The relationships I had with the management team within our European headquarters were also a source of frustration for all parties.  With many of the team I had an extremely close and productive relationship.  However, the European strategy (such as it was) brought me into constant conflict with both senior management and the various holders of the role of European Product Manager for our incandescent light sources (ordinary household light bulbs).  There was constant pressure for me to target the retail sector in the UK (several of our other major subsidiaries were present in this sector and achieved reasonable volumes).  All of my considerable experience in the retail sector showed me that we could never make any profits from such a move and I resisted strongly whenever the subject was raised. Information gained some years later shed a fascinating new insight into this issue.

Armed with a great deal of knowledge concerning the UK retail sector, how it operated and differed from its European counterparts together with a great deal of personal experience, overcoming these representations was like shooting fish in a barrel.  It earned me enemies though.  Instead, Martyn and I sidestepped the main problems of trying to establish our own brand by winning considerable private brand orders that for a while boosted our volumes.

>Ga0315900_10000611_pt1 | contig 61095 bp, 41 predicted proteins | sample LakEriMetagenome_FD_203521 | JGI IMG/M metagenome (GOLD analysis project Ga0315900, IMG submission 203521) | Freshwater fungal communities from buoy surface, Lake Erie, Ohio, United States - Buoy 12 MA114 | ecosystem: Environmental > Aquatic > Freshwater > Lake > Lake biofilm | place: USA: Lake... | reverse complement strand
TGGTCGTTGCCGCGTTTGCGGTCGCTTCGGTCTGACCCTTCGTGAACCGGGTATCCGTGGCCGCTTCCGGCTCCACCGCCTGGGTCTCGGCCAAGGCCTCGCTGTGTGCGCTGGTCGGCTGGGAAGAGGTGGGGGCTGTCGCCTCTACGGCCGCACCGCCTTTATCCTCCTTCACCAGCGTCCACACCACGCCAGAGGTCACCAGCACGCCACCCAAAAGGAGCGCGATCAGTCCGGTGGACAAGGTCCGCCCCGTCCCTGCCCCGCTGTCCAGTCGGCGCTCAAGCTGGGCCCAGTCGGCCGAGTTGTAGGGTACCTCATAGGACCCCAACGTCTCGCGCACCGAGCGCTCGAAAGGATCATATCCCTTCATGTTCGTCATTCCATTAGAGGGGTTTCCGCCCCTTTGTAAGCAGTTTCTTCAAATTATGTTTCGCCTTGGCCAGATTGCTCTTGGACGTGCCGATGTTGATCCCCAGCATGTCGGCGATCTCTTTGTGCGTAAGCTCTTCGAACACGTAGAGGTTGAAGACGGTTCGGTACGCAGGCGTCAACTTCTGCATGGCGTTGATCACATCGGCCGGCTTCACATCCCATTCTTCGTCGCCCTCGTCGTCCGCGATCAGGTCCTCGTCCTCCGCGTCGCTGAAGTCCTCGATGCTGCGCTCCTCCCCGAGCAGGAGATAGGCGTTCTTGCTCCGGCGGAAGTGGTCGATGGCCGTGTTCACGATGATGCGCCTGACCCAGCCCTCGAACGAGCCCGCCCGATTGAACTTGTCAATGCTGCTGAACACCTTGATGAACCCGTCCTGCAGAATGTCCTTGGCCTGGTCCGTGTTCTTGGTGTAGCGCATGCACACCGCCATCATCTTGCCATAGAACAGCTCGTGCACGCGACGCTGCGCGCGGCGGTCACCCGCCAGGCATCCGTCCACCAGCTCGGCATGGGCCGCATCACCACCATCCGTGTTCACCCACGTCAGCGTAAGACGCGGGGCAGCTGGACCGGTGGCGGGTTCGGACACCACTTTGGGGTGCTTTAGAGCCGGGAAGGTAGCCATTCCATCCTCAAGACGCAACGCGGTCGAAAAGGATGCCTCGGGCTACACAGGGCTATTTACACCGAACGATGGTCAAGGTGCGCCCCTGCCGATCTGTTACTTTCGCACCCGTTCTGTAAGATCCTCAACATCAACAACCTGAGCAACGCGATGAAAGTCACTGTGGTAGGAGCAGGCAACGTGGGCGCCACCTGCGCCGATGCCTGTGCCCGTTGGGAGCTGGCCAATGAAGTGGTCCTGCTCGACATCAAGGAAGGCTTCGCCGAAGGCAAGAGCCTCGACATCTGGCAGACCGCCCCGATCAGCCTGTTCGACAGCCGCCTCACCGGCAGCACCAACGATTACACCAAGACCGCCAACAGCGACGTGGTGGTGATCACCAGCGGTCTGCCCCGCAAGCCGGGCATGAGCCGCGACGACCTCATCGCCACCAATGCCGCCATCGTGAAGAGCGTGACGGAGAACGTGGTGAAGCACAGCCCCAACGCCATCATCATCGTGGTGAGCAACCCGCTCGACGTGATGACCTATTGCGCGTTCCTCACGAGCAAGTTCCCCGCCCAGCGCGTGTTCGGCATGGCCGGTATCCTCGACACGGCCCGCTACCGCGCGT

Over the next few months a number of shifts took place that saddened and frustrated me but finally gave me some hope.  Over the previous few years life at home had returned to normal and, despite the residual effects of her illness almost 5 years previously, my wife seemed well and had returned to working in the health service.  A real boost to her self-confidence came when the local authority offered to sponsor Jean through a degree course.  She was elated.  The joy was short lived as a week or so later my phone rang and I heard the news that she had collapsed with what appeared to be a seizure.  More fits followed in the next few weeks as we waited anxiously for the test results.  It was with horror, fear and sadness that we heard the results; a large tumour in her brain.  An operation was quickly carried out but the outcome was that the tumour had been in an advanced state and the prognosis was terrible.  We battled on.